Instructions for building a wooden pallet composting bin can be found on the University of Wisconsin’s extension office site. This is a simple project, involving four or five pallets. What I like best about the instructions is they start with making sure the ground is flat – you don’t want runoff polluting nearby waterways.
The University of Vermont Extension Office has excellent instructions on how to build a snow fence composting bin. Similar to the chicken wire bin, it needs support to keep it from collapsing in on itself. They recommend either wood or metal posts.
For both of these types of compost bins, as well as the chicken wire bin, I would recommend creating a cover for them, which could be as simple as a weighted-down tarp, to help keep the pile at the right level of moisture – either to keep out excessive moisture or to retain it, depending on your climate.
While these bins are small, that doesn’t mean that they aren’t appropriate for a homestead: It’s possible to have multiple bins strategically located near the inputs. Having a smallish bin near the chicken coop could keep you from having to track chicken waste over to where other livestock are housed, for example.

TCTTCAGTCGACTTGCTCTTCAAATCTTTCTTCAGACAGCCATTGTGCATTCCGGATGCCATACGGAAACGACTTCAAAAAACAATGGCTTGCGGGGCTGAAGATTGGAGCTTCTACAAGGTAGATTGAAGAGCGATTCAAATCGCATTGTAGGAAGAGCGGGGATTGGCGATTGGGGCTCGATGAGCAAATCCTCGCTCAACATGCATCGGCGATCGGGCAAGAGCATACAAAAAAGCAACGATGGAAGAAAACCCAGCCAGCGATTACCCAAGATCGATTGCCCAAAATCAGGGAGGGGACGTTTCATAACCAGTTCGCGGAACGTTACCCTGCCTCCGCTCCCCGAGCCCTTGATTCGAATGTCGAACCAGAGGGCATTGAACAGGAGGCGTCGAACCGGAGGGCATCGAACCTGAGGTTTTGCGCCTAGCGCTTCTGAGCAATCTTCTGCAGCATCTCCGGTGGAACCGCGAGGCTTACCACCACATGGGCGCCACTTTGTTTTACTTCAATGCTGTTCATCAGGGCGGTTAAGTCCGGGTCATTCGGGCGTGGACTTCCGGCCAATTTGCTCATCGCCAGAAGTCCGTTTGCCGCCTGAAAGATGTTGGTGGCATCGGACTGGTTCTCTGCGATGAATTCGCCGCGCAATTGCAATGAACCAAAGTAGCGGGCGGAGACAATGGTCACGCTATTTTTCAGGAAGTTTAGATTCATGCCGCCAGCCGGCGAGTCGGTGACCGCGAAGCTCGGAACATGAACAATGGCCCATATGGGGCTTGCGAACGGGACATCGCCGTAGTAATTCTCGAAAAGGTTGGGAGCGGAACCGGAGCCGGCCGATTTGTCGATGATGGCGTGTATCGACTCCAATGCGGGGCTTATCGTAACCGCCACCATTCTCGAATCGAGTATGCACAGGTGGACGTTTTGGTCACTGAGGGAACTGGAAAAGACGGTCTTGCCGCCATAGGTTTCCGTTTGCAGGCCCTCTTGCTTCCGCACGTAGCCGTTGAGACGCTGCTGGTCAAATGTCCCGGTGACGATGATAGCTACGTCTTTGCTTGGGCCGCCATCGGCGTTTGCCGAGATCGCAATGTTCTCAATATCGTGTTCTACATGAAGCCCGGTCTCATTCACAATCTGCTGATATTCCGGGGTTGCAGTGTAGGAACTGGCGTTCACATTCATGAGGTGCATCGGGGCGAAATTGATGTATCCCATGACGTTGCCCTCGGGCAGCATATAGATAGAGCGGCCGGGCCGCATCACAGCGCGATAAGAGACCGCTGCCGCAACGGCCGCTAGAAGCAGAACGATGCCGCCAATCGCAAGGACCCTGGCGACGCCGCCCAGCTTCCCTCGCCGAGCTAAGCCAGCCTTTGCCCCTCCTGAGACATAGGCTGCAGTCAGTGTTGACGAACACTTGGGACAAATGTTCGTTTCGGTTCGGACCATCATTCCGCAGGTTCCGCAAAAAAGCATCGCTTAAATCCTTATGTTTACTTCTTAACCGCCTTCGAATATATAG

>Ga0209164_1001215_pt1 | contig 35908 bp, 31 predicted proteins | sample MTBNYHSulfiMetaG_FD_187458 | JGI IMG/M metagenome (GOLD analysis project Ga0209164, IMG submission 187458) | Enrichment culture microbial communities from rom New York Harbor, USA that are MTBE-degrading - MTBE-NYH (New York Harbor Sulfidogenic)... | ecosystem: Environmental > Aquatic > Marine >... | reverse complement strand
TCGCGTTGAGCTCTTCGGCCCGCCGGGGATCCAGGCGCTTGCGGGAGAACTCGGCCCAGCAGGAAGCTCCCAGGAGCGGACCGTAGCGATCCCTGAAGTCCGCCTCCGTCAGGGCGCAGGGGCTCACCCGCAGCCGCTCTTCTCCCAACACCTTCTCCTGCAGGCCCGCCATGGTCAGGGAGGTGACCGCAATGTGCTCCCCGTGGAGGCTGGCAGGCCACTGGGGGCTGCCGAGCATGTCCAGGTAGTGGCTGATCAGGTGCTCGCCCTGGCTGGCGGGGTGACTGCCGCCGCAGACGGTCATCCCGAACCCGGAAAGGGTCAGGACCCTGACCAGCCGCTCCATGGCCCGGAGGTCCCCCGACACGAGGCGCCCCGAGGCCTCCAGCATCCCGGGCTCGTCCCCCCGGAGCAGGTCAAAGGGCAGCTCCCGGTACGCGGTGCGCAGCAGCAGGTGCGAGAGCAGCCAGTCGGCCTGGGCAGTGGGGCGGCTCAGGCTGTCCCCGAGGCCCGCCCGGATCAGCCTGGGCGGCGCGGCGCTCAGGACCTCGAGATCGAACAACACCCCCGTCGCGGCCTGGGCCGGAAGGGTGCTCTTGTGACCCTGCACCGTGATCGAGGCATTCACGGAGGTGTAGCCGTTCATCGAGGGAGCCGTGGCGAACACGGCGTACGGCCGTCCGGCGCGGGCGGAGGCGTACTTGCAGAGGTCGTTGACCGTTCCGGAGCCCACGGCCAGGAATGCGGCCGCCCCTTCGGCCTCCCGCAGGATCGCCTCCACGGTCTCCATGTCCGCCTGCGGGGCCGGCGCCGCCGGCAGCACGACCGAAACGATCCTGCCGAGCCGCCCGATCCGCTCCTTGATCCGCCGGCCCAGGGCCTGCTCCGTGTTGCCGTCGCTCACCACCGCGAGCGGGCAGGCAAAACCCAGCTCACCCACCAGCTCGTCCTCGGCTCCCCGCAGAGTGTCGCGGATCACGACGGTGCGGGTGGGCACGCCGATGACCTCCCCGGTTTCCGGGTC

DIY Wooden Compost Bin
When your homestead has a need for composting larger volumes of organic matter, wood is an excellent choice. Repurposed wood is obviously the least expensive option. An old fence, deck, or torn down outbuilding, or even ubiquitous pallets can live a new life as your composting bin.
For climates where there isn’t a concern of the pile drying out, using mesh on the sides can increase airflow and help the piles decompose faster, giving you compost quicker, and more importantly, if you have livestock, freeing up space for manure management. The University of Arkansas’ Extension Office has plans for a wood and mesh compost bin.